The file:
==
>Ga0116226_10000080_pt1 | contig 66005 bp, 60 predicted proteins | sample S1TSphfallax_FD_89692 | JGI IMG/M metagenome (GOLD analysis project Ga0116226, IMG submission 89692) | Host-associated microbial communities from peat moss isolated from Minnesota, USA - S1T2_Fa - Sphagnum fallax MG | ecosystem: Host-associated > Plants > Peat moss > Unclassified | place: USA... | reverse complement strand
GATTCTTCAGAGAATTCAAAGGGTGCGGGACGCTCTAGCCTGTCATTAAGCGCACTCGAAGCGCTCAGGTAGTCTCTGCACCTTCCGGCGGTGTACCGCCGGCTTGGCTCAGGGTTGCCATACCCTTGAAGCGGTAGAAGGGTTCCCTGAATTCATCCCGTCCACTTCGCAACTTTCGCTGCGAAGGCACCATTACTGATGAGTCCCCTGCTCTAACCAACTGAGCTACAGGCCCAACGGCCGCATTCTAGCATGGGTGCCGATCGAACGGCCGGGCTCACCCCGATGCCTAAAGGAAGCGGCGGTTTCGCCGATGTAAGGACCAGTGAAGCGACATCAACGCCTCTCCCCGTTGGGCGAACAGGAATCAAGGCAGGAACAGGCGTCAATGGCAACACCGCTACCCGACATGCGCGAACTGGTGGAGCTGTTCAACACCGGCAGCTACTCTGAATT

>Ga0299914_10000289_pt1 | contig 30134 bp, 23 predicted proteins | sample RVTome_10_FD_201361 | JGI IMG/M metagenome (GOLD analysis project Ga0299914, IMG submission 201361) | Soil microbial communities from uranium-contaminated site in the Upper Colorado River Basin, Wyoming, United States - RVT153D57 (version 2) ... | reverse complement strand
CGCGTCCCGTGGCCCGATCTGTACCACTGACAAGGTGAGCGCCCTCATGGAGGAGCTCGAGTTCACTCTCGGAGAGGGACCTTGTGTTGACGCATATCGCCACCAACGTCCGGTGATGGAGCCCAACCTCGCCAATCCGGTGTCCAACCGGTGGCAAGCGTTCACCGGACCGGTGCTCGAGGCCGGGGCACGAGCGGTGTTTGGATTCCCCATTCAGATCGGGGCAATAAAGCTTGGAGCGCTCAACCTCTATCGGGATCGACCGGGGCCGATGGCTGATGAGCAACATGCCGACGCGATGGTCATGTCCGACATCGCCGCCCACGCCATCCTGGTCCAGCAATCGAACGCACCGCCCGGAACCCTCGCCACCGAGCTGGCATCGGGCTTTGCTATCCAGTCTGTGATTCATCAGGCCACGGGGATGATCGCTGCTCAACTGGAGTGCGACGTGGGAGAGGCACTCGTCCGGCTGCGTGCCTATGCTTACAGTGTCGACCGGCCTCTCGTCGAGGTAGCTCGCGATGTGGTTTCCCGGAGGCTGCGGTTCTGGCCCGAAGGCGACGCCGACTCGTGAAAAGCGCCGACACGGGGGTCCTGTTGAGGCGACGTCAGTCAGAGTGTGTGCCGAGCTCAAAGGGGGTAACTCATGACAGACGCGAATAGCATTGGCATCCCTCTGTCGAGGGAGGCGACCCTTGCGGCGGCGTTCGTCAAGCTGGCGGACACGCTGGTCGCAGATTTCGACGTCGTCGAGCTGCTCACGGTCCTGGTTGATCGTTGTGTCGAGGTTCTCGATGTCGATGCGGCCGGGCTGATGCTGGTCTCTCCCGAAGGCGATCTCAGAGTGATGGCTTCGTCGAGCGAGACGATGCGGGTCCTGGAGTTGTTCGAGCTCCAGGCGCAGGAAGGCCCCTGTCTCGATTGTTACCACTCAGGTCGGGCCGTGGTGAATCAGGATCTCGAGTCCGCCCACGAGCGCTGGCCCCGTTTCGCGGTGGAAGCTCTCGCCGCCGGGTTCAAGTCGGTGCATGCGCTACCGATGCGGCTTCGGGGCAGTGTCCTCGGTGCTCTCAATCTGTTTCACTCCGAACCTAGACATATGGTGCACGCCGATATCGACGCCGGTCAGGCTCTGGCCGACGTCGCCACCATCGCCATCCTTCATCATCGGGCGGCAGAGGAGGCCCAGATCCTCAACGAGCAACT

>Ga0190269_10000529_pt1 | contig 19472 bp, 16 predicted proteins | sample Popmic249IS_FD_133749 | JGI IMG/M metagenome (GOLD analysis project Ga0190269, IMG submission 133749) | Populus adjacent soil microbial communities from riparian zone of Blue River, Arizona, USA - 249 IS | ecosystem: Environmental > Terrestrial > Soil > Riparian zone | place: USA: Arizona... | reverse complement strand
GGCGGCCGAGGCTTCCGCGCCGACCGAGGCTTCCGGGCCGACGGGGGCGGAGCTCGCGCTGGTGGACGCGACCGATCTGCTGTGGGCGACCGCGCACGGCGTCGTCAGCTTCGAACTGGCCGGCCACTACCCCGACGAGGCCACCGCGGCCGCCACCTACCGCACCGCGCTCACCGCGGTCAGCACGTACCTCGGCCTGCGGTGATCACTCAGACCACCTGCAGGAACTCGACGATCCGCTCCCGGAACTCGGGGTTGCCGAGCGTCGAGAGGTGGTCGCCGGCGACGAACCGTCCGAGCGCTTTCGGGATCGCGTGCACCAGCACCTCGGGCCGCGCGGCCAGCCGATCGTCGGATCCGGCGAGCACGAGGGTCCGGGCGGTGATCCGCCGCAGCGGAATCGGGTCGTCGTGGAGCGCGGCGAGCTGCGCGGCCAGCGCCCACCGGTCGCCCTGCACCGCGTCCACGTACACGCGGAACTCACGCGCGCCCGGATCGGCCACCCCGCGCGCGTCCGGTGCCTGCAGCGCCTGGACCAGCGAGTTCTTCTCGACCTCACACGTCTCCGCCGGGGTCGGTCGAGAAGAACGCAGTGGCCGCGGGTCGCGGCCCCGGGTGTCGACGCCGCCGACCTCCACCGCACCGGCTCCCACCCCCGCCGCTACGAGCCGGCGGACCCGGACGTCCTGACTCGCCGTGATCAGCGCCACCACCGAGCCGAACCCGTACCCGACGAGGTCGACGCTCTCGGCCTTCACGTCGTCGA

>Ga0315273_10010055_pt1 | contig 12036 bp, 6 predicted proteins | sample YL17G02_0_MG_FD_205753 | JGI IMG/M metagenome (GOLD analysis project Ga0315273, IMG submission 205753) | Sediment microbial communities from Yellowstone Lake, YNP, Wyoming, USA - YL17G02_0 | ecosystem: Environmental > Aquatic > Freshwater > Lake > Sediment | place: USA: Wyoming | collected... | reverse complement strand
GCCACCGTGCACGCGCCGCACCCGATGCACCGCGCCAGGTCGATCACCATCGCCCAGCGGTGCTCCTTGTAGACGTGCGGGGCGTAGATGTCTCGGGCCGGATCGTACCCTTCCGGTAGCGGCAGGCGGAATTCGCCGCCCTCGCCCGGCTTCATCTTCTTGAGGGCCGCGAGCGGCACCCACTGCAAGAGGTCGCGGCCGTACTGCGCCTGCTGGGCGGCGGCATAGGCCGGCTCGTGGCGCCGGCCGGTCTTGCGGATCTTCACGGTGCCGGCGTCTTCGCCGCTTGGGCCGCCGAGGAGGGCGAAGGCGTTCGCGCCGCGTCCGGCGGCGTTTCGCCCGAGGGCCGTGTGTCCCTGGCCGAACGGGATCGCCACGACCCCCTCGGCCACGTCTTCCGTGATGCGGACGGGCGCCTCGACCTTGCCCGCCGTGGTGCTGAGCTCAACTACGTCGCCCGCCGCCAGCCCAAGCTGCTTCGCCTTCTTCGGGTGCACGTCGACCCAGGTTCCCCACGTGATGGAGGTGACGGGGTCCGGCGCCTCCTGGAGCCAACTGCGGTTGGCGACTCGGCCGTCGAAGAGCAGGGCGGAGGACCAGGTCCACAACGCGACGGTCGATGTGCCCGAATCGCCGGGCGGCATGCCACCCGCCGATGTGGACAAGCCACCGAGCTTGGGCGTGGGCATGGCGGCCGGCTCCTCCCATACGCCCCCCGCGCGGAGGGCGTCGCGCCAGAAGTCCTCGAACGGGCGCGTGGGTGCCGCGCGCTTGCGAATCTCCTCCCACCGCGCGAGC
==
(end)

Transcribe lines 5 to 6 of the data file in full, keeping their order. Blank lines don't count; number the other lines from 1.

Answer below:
>Ga0190269_10000529_pt1 | contig 19472 bp, 16 predicted proteins | sample Popmic249IS_FD_133749 | JGI IMG/M metagenome (GOLD analysis project Ga0190269, IMG submission 133749) | Populus adjacent soil microbial communities from riparian zone of Blue River, Arizona, USA - 249 IS | ecosystem: Environmental > Terrestrial > Soil > Riparian zone | place: USA: Arizona... | reverse complement strand
GGCGGCCGAGGCTTCCGCGCCGACCGAGGCTTCCGGGCCGACGGGGGCGGAGCTCGCGCTGGTGGACGCGACCGATCTGCTGTGGGCGACCGCGCACGGCGTCGTCAGCTTCGAACTGGCCGGCCACTACCCCGACGAGGCCACCGCGGCCGCCACCTACCGCACCGCGCTCACCGCGGTCAGCACGTACCTCGGCCTGCGGTGATCACTCAGACCACCTGCAGGAACTCGACGATCCGCTCCCGGAACTCGGGGTTGCCGAGCGTCGAGAGGTGGTCGCCGGCGACGAACCGTCCGAGCGCTTTCGGGATCGCGTGCACCAGCACCTCGGGCCGCGCGGCCAGCCGATCGTCGGATCCGGCGAGCACGAGGGTCCGGGCGGTGATCCGCCGCAGCGGAATCGGGTCGTCGTGGAGCGCGGCGAGCTGCGCGGCCAGCGCCCACCGGTCGCCCTGCACCGCGTCCACGTACACGCGGAACTCACGCGCGCCCGGATCGGCCACCCCGCGCGCGTCCGGTGCCTGCAGCGCCTGGACCAGCGAGTTCTTCTCGACCTCACACGTCTCCGCCGGGGTCGGTCGAGAAGAACGCAGTGGCCGCGGGTCGCGGCCCCGGGTGTCGACGCCGCCGACCTCCACCGCACCGGCTCCCACCCCCGCCGCTACGAGCCGGCGGACCCGGACGTCCTGACTCGCCGTGATCAGCGCCACCACCGAGCCGAACCCGTACCCGACGAGGTCGACGCTCTCGGCCTTCACGTCGTCGA